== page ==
To use an analogy, a map by itself does not tell you where to go, only how to get there once you have decided. Hume is saying that reason, or logic, cannot tell how you how to act or what to choose. It is a "slave" to your "passion" similar to how a map is a slave of choosing where you want to go. This is in contrast to Kant, who believed that reason can tell you how to act morally.
Hume's argument is that all preferences and motives are emotional. There is no such thing as an unemotional or purely rational decision, because to decide, by its nature, is to have a preference for, i.e. an inclination toward or aversion to, something.
Reason's (i.e., cognition's) role is to structure the world for us: it lays out a schematic of how objects and ideas are connected. But this is merely cold information, devoid of any significance on its own. Rational categories have no value or priority without feeling.
The passions (i.e., emotions or affects) are necessary to evaluate any object or idea as valuable, problematic, virtuous, immoral, good, or bad, because these forms of evaluation are all based on either a positive or negative impression. Decisionmaking is neither an rational nor "irrational" (whatever the hell that means) process: it is based on preferences, which must arise from emotional states and can never just magically be produced by reason alone.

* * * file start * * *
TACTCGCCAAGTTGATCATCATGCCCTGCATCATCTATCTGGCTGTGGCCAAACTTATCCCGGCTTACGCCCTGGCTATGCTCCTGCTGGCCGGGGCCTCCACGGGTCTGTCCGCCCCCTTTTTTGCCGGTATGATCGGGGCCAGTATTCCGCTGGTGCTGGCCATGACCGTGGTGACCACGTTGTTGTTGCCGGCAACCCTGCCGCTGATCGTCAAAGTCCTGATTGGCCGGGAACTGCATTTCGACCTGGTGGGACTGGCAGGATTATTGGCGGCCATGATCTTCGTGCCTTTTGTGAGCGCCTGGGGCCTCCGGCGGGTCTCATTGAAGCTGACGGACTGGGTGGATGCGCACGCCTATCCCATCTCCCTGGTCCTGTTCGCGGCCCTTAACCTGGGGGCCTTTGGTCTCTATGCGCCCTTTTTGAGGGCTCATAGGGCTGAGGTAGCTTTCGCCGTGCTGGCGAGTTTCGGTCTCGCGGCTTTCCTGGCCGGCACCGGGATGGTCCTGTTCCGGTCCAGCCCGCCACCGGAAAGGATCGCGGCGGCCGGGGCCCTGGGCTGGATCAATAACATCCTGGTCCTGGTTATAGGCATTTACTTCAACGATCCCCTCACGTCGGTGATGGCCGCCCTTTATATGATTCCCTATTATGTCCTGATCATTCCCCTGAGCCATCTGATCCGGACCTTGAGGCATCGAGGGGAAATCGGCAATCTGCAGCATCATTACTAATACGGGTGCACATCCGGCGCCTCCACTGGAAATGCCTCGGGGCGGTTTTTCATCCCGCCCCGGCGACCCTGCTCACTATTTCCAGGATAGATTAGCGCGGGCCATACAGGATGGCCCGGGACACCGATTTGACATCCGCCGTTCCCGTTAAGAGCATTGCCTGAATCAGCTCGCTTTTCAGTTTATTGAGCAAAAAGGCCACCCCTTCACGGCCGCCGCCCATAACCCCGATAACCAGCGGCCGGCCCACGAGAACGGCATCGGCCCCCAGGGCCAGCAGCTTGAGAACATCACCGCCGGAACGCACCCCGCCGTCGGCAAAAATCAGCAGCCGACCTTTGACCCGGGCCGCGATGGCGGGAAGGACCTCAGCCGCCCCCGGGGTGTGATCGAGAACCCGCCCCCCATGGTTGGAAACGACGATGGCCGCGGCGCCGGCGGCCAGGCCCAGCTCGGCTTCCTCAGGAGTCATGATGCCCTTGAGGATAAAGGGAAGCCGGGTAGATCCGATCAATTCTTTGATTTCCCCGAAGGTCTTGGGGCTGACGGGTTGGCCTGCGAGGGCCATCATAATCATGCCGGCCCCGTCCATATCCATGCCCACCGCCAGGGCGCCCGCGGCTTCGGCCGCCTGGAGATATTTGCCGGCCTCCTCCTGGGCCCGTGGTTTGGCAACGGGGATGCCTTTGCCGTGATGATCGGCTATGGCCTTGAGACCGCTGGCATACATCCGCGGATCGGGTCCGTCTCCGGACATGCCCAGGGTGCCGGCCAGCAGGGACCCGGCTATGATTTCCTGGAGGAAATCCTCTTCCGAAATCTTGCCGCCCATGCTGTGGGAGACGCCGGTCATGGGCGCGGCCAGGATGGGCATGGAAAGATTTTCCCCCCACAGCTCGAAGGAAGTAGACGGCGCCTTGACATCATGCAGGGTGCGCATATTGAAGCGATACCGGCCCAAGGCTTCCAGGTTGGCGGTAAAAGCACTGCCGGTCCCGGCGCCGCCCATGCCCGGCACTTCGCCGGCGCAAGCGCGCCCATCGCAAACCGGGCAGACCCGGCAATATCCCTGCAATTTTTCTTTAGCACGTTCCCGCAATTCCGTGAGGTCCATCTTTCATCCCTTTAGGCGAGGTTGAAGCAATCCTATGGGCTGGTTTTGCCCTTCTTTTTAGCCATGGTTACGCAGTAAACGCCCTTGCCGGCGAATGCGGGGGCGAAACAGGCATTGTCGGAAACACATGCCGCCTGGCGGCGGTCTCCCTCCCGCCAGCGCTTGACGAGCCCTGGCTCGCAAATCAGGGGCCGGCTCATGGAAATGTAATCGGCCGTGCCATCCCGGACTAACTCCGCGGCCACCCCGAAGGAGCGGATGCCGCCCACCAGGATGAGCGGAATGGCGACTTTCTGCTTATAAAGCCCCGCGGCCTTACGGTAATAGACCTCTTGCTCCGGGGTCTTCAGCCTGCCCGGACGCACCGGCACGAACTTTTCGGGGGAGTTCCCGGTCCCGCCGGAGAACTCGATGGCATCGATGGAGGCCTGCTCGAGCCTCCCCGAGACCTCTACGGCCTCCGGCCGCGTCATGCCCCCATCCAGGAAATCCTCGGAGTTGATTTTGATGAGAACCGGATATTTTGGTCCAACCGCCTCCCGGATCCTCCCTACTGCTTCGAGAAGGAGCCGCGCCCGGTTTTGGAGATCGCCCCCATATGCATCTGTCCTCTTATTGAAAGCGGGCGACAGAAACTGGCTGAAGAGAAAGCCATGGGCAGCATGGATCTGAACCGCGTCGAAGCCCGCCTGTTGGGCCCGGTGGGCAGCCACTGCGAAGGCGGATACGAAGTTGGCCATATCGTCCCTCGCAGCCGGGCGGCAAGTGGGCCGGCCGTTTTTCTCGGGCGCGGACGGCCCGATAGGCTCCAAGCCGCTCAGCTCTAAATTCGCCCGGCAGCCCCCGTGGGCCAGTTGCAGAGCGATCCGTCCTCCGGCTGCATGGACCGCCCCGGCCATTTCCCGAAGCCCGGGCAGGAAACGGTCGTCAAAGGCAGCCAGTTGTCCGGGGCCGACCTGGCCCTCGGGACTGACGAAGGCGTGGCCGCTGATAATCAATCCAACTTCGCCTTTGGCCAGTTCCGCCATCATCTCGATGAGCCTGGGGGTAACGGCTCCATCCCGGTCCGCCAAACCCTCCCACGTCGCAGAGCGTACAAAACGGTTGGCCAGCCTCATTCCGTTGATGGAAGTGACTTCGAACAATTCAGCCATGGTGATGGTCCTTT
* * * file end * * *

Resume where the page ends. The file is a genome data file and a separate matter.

What reason does is enable things to become positive or negative by association. I have a goal that I care about, and reason suggests to me that a previously unimportant object will help me achieve it. Thus the object itself becomes important to me. Reason creates the association--it's a telescope that allows me to see the distant or indirect emotional consequences of the object--but the emotion itself remains my only motive and only decider.
In short: there are beliefs and desires. What Hume says (and that's also what is true) is that only desires can make us act / give reasons / determine our goals and the purpose of us / tell us what is good or right / determine what is moral. Beliefs and rationality (reason) are just an instrument, a slave, for achieving the goals given by the desires. (of course trough this function reason can set instrumental goals, like telling us that we should not jump from the bridge if we want to live, but in the end it is still the desire to live which keeps us from jumping (or not, if we want to die)).